Failure to provide adequate care and supervision for a minor child by a parent or adult caretaker. Neglect may be more traumatic to a child than physical abuse and is a serious problem in the United States and the world. In the case of an infant or toddler, neglect may cause death or severe injury. According to the National Clearinghouse on Child Abuse and Neglect, there are about 15 victims of child maltreatment for every 1,000 children. Of these about half (52%) are neglected. Neglect is most common among young children: about one-third of all neglect is suffered by children under three years old. Females and males are equally likely to be neglected.
The majority of the neglect cases in 1996 (52%) were reported on white children and about 34% of the cases were children who were African-American.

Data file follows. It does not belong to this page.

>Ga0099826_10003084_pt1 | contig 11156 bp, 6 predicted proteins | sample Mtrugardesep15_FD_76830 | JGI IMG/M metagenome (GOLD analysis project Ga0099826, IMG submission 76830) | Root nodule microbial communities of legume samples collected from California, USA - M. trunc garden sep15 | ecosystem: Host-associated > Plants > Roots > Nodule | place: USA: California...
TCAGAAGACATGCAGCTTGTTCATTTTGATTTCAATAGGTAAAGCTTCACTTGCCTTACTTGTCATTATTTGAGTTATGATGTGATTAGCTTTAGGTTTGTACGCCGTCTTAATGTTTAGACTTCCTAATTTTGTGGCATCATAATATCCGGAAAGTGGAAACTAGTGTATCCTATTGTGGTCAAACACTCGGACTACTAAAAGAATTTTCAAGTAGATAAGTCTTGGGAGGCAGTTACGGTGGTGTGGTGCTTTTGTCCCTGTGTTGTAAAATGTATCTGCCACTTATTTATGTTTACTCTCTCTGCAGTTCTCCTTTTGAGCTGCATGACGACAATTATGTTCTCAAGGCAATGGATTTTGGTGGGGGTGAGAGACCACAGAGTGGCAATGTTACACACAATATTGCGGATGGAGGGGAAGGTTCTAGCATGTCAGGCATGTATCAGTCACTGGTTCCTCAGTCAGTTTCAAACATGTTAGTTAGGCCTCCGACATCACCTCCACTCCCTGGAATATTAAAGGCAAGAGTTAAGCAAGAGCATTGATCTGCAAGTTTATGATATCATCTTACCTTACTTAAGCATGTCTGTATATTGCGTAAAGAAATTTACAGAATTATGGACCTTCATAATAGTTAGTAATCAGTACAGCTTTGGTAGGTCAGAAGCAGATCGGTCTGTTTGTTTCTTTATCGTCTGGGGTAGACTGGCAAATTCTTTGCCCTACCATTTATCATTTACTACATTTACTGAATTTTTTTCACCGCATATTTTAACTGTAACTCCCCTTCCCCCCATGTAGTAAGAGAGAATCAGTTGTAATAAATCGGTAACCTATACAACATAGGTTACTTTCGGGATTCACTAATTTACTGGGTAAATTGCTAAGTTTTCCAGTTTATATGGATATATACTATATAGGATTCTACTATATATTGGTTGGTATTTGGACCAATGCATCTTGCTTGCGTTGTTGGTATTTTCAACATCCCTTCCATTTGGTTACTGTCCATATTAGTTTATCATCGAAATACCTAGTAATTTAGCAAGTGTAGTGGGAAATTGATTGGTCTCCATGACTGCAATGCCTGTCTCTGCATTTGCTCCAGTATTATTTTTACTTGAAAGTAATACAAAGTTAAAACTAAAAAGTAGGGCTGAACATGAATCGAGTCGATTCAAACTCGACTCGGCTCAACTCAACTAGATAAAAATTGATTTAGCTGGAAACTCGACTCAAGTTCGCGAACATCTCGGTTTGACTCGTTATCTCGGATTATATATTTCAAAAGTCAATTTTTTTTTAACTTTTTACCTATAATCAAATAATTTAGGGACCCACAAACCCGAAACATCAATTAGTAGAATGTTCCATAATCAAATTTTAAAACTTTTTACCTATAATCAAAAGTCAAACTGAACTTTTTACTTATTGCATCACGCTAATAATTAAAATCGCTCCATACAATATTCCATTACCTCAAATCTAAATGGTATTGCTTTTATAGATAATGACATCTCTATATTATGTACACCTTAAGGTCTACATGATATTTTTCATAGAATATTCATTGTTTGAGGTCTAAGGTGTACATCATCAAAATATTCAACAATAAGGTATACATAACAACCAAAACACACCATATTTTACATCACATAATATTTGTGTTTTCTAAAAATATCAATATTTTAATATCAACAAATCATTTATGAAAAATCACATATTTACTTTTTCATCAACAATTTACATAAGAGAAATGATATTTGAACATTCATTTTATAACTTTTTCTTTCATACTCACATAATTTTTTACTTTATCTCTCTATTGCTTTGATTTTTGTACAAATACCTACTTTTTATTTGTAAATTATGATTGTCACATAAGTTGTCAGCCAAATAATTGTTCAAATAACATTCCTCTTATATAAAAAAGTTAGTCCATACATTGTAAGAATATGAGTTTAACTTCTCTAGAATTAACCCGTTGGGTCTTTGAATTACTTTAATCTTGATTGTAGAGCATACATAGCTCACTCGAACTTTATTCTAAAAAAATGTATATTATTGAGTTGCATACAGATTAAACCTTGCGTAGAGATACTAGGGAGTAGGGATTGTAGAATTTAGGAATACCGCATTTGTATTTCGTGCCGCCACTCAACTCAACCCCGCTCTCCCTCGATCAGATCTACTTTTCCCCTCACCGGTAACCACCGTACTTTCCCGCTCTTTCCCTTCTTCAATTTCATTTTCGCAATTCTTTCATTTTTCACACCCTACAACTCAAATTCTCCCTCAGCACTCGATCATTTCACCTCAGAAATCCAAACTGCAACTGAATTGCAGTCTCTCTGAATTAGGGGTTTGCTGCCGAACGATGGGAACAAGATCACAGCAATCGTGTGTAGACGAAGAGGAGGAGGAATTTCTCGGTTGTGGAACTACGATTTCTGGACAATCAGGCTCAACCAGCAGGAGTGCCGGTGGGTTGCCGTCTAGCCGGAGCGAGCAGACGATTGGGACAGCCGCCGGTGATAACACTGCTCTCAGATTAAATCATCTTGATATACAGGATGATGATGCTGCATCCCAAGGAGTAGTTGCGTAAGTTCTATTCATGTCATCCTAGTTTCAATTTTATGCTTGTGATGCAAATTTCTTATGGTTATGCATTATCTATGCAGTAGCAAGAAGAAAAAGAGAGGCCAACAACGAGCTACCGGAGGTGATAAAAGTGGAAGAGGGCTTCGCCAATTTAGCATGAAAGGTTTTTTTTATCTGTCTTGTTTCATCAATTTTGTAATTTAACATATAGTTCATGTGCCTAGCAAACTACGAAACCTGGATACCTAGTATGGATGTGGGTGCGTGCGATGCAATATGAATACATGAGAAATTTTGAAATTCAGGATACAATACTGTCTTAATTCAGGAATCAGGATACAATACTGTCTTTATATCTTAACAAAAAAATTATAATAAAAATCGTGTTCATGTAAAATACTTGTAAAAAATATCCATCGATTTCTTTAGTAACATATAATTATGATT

The perpetrators of neglect are more likely to be female: according to the Children's Bureau of the U.S. Department of Health and Human Services, about 72% of neglect perpetrators were women.
Most perpetrators of neglect (78%) are between the ages of 20 and 39. About 7% are 19 years old or younger and 10% are age 40-49. Individuals over age 50 are responsible for the lowest percentage of neglect: about 4%.
Military Members and Abuse
In looking at members of the Armed Services, of the nearly 17,000 cases of child maltreatment reported, about 42% were neglected and 36% were physically abused. The neglect rate was lower than found in the national population and the physical abuse rate was higher.
"Child Maltreatment 1996: Reports from the States to the National Child Abuse and Neglect Data System," U.S. Department of Health and Human Services, Children's Bureau, 1998.
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©2000 by Christine Adamec and William Pierce, Ph.D. Reprinted from The Encyclopedia of Adoption, 2nd Edition (2nd Edition) with permission of Facts On File, Inc.
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